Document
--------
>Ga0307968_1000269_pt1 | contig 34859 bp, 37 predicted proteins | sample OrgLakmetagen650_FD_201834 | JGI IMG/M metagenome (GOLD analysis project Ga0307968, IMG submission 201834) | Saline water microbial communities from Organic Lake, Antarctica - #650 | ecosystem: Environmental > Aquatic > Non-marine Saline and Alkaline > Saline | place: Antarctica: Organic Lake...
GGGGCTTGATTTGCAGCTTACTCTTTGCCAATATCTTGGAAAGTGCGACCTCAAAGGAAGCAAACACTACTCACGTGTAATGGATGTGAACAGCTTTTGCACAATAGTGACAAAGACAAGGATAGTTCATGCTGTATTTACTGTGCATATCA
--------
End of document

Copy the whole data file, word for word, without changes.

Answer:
>Ga0307968_1000269_pt1 | contig 34859 bp, 37 predicted proteins | sample OrgLakmetagen650_FD_201834 | JGI IMG/M metagenome (GOLD analysis project Ga0307968, IMG submission 201834) | Saline water microbial communities from Organic Lake, Antarctica - #650 | ecosystem: Environmental > Aquatic > Non-marine Saline and Alkaline > Saline | place: Antarctica: Organic Lake...
GGGGCTTGATTTGCAGCTTACTCTTTGCCAATATCTTGGAAAGTGCGACCTCAAAGGAAGCAAACACTACTCACGTGTAATGGATGTGAACAGCTTTTGCACAATAGTGACAAAGACAAGGATAGTTCATGCTGTATTTACTGTGCATATCA